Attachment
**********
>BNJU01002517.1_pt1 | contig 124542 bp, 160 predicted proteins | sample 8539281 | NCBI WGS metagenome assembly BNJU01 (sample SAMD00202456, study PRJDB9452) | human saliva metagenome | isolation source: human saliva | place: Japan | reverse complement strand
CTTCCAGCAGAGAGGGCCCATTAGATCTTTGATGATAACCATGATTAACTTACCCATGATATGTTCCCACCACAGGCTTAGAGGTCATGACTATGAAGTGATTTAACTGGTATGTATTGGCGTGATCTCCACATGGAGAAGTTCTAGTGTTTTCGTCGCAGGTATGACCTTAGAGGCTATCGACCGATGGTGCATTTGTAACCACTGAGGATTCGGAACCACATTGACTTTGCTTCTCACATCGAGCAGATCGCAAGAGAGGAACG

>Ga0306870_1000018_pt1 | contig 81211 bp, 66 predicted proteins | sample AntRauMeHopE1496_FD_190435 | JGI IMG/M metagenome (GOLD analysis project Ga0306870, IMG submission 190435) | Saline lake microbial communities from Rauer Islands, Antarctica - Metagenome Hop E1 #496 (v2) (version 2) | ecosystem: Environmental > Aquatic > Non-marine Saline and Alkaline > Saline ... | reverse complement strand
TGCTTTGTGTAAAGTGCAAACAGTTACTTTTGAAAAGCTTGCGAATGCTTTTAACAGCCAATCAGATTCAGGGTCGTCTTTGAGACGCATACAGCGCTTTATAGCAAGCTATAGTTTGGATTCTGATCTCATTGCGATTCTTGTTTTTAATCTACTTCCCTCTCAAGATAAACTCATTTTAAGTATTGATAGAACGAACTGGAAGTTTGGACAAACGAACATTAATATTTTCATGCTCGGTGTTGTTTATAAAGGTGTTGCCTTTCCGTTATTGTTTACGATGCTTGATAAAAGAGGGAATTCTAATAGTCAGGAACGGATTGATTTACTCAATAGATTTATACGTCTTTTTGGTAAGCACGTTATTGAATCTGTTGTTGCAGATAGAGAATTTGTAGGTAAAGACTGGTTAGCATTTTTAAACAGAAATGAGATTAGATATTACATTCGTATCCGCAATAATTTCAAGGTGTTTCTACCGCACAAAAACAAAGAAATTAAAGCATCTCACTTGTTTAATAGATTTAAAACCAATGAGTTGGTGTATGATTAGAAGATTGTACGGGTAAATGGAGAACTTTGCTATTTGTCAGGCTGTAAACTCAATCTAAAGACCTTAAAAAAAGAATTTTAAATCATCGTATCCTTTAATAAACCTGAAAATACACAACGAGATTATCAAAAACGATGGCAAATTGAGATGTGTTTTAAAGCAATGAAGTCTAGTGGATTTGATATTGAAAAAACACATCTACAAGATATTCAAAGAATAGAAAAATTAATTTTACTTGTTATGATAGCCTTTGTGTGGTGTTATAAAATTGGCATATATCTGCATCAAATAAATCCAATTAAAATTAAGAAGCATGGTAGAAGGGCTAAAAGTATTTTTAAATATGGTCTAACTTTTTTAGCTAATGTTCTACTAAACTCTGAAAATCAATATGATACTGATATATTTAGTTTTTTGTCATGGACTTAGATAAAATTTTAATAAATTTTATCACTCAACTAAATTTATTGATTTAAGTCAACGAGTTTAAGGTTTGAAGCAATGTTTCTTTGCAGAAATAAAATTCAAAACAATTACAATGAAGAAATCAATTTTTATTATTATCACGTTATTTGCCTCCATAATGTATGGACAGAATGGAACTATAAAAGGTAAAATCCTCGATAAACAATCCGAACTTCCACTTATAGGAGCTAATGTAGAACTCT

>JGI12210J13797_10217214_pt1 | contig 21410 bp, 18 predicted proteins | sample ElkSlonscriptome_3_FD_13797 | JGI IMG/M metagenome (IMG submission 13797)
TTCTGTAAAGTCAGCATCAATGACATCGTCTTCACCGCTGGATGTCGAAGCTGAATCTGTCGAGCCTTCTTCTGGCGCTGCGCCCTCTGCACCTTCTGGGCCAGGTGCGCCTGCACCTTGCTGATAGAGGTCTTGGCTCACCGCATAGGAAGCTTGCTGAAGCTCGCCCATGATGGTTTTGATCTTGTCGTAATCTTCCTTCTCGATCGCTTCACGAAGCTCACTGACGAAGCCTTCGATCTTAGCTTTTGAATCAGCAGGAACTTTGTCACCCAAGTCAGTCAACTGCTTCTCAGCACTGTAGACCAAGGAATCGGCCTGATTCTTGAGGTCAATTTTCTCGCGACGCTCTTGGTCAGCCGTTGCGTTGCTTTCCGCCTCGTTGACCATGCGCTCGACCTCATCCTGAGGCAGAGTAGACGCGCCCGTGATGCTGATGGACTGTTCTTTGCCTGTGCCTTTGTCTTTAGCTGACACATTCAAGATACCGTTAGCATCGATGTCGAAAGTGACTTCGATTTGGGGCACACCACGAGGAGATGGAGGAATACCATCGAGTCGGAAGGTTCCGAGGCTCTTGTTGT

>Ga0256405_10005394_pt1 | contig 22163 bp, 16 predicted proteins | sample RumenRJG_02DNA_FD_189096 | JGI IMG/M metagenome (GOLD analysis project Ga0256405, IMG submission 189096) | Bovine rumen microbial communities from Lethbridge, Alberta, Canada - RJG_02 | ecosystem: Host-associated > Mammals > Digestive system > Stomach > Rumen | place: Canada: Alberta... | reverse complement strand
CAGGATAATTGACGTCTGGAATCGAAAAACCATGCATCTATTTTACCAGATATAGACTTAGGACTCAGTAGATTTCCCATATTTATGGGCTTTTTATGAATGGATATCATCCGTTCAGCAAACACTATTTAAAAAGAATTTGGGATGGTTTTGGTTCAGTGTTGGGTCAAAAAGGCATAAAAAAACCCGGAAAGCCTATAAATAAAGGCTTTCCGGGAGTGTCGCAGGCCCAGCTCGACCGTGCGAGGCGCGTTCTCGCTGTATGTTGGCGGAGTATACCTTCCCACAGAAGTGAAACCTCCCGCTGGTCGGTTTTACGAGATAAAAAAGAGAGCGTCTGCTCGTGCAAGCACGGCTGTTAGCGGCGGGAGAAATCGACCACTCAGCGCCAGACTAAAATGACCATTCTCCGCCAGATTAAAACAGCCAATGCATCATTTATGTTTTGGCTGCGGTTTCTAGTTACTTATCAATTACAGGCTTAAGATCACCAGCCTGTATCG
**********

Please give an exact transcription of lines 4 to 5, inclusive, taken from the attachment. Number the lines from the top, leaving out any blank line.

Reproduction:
TGCTTTGTGTAAAGTGCAAACAGTTACTTTTGAAAAGCTTGCGAATGCTTTTAACAGCCAATCAGATTCAGGGTCGTCTTTGAGACGCATACAGCGCTTTATAGCAAGCTATAGTTTGGATTCTGATCTCATTGCGATTCTTGTTTTTAATCTACTTCCCTCTCAAGATAAACTCATTTTAAGTATTGATAGAACGAACTGGAAGTTTGGACAAACGAACATTAATATTTTCATGCTCGGTGTTGTTTATAAAGGTGTTGCCTTTCCGTTATTGTTTACGATGCTTGATAAAAGAGGGAATTCTAATAGTCAGGAACGGATTGATTTACTCAATAGATTTATACGTCTTTTTGGTAAGCACGTTATTGAATCTGTTGTTGCAGATAGAGAATTTGTAGGTAAAGACTGGTTAGCATTTTTAAACAGAAATGAGATTAGATATTACATTCGTATCCGCAATAATTTCAAGGTGTTTCTACCGCACAAAAACAAAGAAATTAAAGCATCTCACTTGTTTAATAGATTTAAAACCAATGAGTTGGTGTATGATTAGAAGATTGTACGGGTAAATGGAGAACTTTGCTATTTGTCAGGCTGTAAACTCAATCTAAAGACCTTAAAAAAAGAATTTTAAATCATCGTATCCTTTAATAAACCTGAAAATACACAACGAGATTATCAAAAACGATGGCAAATTGAGATGTGTTTTAAAGCAATGAAGTCTAGTGGATTTGATATTGAAAAAACACATCTACAAGATATTCAAAGAATAGAAAAATTAATTTTACTTGTTATGATAGCCTTTGTGTGGTGTTATAAAATTGGCATATATCTGCATCAAATAAATCCAATTAAAATTAAGAAGCATGGTAGAAGGGCTAAAAGTATTTTTAAATATGGTCTAACTTTTTTAGCTAATGTTCTACTAAACTCTGAAAATCAATATGATACTGATATATTTAGTTTTTTGTCATGGACTTAGATAAAATTTTAATAAATTTTATCACTCAACTAAATTTATTGATTTAAGTCAACGAGTTTAAGGTTTGAAGCAATGTTTCTTTGCAGAAATAAAATTCAAAACAATTACAATGAAGAAATCAATTTTTATTATTATCACGTTATTTGCCTCCATAATGTATGGACAGAATGGAACTATAAAAGGTAAAATCCTCGATAAACAATCCGAACTTCCACTTATAGGAGCTAATGTAGAACTCT

>JGI12210J13797_10217214_pt1 | contig 21410 bp, 18 predicted proteins | sample ElkSlonscriptome_3_FD_13797 | JGI IMG/M metagenome (IMG submission 13797)